Director Minkie Spiro: It’s Not A Gender Thing; It’s A Work Thing

by Margaret Gardiner March 21, 2016

One in a series profiling women working in Hollywood today.

 

 

 “I’m a stubborn mule. When I was told that I couldn’t walk again,” says British director Minkie Spiro (Downton Abbey, Skins, Call The Midwife), referring to being paralyzed as a result of wrong medication, “I was almost like – F*** off. I WILL!” That inner belief and drive has sustained the diminutive Spiro whenever people have taken her size and gender into consideration rather than judged her on her skills as a director. She’s covered the Bosnian war and the Ethiopian airlift as a photojournalist and according to Dame Pippa Harris of Neal Street Productions (Revolutionary Road, Jarhead), that tenacity and practical application is something she brings to the set. “She was a perfect fit for Call the Midwife because she effortlessly commands respect, and the cast was very experienced and didn’t suffer fools gladly. She combines visual flair with an attention to detail so the visuals are rooted in storytelling and performance. For some directors the visual is all they care about – where they can swing a camera. They forget the storytelling. She’s the opposite of that. Yes, she is a tiny woman,” laughs Dame Pippa. “And yes the crew are significantly taller than her, but she’s a very good filmmaker. Just look at her work. The fact she's a woman is irrelevant because as a producer all you’re doing is looking for the best talent.”

Not everyone is as open minded, says Spiro who continues to direct television but is also fielding film projects. “I remember on one shoot very early in my career, I gave feedback to the director of photography and he turned and said, ‘You can’t do that, love.’” She laughs a little incredulously. “I have a vast knowledge so it’s hard to pull the wool over my eyes,” Minkie notes with the confidence born of study and on-the-job experience, “So I said, ‘Actually, Bub, this set up calls for a da-da-da-da lens and we’ll do this move to get that in frame, and this is how we’ll do it.’ I know my stuff inside out, and he was like, “Yes Guv, Sorry Guv.”

“I’ve never gone ‘woe is me’, I’m a woman,” notes Minkie. “If you can prove you’ve got a brain, vision and a sense of humor,” and you deliver something unique, that’s the criteria. I believe you have to see the funny side of the crap you have to wade through and you can’t have a chip on your shoulder. I know everyone’s name on the set. It’s important to know every cog in the wheel and to choose your battles. The truth is I can do anything with a camera and if I can communicate effectively, then I win people over because they realize they can’t live without that vision.” When asked how she differs from her male counterparts, its not ability or results that she focuses on: “I’m more than comfortable doing and talking about the work but, ‘I’m rubbish at blowing my own trumpet. Maybe I’m silly, but I trust that the work will speak for itself.”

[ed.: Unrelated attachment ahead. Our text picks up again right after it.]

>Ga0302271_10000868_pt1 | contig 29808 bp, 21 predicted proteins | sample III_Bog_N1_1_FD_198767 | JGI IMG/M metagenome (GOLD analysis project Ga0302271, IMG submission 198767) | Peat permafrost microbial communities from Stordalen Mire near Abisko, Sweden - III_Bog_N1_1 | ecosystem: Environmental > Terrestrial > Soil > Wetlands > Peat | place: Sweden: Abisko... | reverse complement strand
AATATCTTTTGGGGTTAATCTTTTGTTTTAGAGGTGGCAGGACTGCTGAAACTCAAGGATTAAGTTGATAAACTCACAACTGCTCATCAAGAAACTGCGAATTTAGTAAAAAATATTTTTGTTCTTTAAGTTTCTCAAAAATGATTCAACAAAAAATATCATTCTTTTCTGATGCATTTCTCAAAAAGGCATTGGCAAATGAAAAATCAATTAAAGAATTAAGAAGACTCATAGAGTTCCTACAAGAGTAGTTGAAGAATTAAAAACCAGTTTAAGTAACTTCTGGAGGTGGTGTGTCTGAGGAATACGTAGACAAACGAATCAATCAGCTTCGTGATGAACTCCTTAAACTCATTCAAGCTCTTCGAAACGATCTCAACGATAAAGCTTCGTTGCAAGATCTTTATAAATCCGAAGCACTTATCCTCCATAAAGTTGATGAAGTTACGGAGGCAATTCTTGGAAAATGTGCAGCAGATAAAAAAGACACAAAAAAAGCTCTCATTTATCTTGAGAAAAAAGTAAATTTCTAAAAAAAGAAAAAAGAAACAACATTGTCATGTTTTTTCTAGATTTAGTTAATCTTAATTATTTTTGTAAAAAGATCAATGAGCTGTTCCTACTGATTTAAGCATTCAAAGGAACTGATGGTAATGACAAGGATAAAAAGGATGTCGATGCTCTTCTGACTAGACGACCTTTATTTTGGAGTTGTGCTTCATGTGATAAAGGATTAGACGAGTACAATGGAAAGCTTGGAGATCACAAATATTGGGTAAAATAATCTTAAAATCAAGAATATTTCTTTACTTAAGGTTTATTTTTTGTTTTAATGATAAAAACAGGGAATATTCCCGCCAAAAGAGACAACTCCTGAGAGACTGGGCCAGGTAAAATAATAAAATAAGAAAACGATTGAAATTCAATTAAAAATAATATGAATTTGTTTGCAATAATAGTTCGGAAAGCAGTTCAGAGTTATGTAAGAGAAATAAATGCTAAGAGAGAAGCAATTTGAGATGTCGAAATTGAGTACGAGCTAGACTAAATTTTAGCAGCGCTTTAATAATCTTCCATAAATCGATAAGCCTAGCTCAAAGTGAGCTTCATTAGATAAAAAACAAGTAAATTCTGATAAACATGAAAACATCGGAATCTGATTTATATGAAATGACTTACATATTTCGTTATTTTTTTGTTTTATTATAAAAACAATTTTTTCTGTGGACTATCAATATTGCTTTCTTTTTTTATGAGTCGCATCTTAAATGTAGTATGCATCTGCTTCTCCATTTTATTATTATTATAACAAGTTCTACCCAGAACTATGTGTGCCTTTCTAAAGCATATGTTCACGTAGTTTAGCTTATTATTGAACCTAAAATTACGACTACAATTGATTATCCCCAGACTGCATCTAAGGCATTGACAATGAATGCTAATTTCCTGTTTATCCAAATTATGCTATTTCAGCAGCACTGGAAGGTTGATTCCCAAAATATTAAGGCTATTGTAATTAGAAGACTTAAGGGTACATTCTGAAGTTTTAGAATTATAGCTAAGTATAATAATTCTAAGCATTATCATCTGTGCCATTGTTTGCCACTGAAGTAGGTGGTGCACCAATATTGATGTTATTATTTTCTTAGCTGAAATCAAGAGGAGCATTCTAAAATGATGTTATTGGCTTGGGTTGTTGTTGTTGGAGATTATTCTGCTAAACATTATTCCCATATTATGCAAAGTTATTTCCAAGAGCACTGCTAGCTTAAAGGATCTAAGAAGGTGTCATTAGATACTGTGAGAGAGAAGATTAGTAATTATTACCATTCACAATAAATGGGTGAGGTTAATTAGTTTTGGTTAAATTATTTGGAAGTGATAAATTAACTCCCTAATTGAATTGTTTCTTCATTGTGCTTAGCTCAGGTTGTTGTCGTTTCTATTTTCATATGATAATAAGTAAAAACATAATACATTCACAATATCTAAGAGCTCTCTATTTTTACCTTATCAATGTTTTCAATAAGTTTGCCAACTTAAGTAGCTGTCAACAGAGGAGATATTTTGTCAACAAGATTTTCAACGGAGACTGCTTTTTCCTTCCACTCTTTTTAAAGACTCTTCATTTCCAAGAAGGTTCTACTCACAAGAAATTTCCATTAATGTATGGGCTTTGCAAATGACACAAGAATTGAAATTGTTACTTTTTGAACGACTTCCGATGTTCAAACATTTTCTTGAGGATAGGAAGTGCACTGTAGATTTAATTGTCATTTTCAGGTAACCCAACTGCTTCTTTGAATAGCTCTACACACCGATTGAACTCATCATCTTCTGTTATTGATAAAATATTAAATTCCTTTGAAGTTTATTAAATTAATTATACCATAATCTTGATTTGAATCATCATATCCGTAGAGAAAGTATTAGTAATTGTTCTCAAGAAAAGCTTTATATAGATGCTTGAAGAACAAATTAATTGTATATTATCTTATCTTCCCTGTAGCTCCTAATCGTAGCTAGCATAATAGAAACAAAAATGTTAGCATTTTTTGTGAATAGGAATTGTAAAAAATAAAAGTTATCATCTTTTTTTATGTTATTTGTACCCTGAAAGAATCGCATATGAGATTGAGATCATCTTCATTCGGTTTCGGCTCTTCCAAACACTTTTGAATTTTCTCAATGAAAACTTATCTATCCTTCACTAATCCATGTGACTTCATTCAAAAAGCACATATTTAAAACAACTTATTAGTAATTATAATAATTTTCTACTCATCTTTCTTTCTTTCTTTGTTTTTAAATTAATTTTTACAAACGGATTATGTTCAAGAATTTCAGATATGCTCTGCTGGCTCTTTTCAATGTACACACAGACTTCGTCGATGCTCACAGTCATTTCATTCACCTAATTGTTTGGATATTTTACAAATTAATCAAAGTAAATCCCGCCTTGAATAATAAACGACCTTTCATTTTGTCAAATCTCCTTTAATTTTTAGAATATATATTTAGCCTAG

She’s also aware of paying the breaks forward. “I’m cognizant of hiring minorities. I go out of my way to see how I can diversify the crew. We had a female black camera assistant on my last set.” She explains the significance of getting a chance to step into even the lowliest position for those on the outside. “You can only get to the top if you get in at the trainee position. You can’t become a focus puller until you’ve been a loader. I obviously don’t choose someone because of their color or gender. They have to be able to do the job, but I do try and give opportunities.”

Nick Briggs

 

What’s the best advice she can give others who want to follow in her footsteps? “It’s about respecting and understanding that it’s a business. People management is important. You have to respect the artists but don’t be scared of them. I gave Maggie Smith (Downton Abbey) direction and she said, “Thank you. People never give me direction.” Most importantly you’ve got to shoot the day. They won’t care if you’ve got the most stunning rushes if you haven’t shot the scenes. You’ve got to be good at all of it.” 

So how does the recent import to the States deal with setbacks? “There’s occasional disappointment, that’s true of even the greatest, most established guys. Women directors can’t take it personally. There are jobs I don’t get even with my resume, even when I know I’m the right person to interpret the vision, and it ends up with some guy. It drives me looney tunes. I take a deep breath and move on.” “I know I’m a job for hire, but I can make the words on the page brilliant and totally surprise and out-perform within the mind of the producer, show runner and writer. But you have to get the opportunity to demonstrate that. You have to accept the process. Coming from a documentary background, I know you’ve got to step outside of the industry and remind yourself of the real world, because that will make you a better director. You have to immerse yourself in the real world to interpret it.” As to whether women can find parity in Hollywood, Minkie has a no nonsense attitude. “My dream was the creative world. Both my parents were academics and fought to stop me from entering this world. I made my own dream. I was not given a dream. I made it.”